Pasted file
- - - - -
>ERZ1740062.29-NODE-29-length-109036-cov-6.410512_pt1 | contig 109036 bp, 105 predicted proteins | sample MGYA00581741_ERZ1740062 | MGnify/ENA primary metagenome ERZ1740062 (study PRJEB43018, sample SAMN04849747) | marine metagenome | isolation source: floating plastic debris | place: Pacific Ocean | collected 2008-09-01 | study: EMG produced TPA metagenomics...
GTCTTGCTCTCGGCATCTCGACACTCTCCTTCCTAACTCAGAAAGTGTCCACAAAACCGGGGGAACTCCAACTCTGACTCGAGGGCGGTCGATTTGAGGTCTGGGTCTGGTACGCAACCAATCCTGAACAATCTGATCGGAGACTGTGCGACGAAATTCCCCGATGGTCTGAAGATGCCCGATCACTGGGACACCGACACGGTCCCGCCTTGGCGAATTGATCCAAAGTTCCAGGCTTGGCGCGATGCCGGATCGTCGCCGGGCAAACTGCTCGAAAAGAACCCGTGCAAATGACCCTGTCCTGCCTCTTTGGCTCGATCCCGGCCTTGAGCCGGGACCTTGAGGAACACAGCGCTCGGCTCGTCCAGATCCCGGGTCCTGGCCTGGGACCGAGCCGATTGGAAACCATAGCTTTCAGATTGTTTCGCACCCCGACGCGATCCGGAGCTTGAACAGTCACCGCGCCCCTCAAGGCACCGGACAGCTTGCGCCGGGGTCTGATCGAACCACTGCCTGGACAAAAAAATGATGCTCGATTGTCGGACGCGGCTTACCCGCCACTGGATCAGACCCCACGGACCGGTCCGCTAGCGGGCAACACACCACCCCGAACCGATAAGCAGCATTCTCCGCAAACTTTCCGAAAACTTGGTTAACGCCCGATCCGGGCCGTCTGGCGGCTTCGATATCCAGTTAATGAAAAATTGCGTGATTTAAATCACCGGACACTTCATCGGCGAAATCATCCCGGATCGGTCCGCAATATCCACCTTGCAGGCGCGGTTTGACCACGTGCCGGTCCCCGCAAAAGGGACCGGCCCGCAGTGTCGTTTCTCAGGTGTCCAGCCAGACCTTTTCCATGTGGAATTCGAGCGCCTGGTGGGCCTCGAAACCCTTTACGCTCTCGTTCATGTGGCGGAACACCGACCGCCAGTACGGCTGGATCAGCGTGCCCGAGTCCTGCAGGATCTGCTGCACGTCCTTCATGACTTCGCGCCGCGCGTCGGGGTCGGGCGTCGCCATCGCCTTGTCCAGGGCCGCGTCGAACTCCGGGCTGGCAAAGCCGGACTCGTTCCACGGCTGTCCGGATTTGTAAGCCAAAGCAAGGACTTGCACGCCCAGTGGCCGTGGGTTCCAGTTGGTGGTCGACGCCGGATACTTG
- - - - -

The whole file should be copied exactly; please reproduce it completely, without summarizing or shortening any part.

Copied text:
>ERZ1740062.29-NODE-29-length-109036-cov-6.410512_pt1 | contig 109036 bp, 105 predicted proteins | sample MGYA00581741_ERZ1740062 | MGnify/ENA primary metagenome ERZ1740062 (study PRJEB43018, sample SAMN04849747) | marine metagenome | isolation source: floating plastic debris | place: Pacific Ocean | collected 2008-09-01 | study: EMG produced TPA metagenomics...
GTCTTGCTCTCGGCATCTCGACACTCTCCTTCCTAACTCAGAAAGTGTCCACAAAACCGGGGGAACTCCAACTCTGACTCGAGGGCGGTCGATTTGAGGTCTGGGTCTGGTACGCAACCAATCCTGAACAATCTGATCGGAGACTGTGCGACGAAATTCCCCGATGGTCTGAAGATGCCCGATCACTGGGACACCGACACGGTCCCGCCTTGGCGAATTGATCCAAAGTTCCAGGCTTGGCGCGATGCCGGATCGTCGCCGGGCAAACTGCTCGAAAAGAACCCGTGCAAATGACCCTGTCCTGCCTCTTTGGCTCGATCCCGGCCTTGAGCCGGGACCTTGAGGAACACAGCGCTCGGCTCGTCCAGATCCCGGGTCCTGGCCTGGGACCGAGCCGATTGGAAACCATAGCTTTCAGATTGTTTCGCACCCCGACGCGATCCGGAGCTTGAACAGTCACCGCGCCCCTCAAGGCACCGGACAGCTTGCGCCGGGGTCTGATCGAACCACTGCCTGGACAAAAAAATGATGCTCGATTGTCGGACGCGGCTTACCCGCCACTGGATCAGACCCCACGGACCGGTCCGCTAGCGGGCAACACACCACCCCGAACCGATAAGCAGCATTCTCCGCAAACTTTCCGAAAACTTGGTTAACGCCCGATCCGGGCCGTCTGGCGGCTTCGATATCCAGTTAATGAAAAATTGCGTGATTTAAATCACCGGACACTTCATCGGCGAAATCATCCCGGATCGGTCCGCAATATCCACCTTGCAGGCGCGGTTTGACCACGTGCCGGTCCCCGCAAAAGGGACCGGCCCGCAGTGTCGTTTCTCAGGTGTCCAGCCAGACCTTTTCCATGTGGAATTCGAGCGCCTGGTGGGCCTCGAAACCCTTTACGCTCTCGTTCATGTGGCGGAACACCGACCGCCAGTACGGCTGGATCAGCGTGCCCGAGTCCTGCAGGATCTGCTGCACGTCCTTCATGACTTCGCGCCGCGCGTCGGGGTCGGGCGTCGCCATCGCCTTGTCCAGGGCCGCGTCGAACTCCGGGCTGGCAAAGCCGGACTCGTTCCACGGCTGTCCGGATTTGTAAGCCAAAGCAAGGACTTGCACGCCCAGTGGCCGTGGGTTCCAGTTGGTGGTCGACGCCGGATACTTG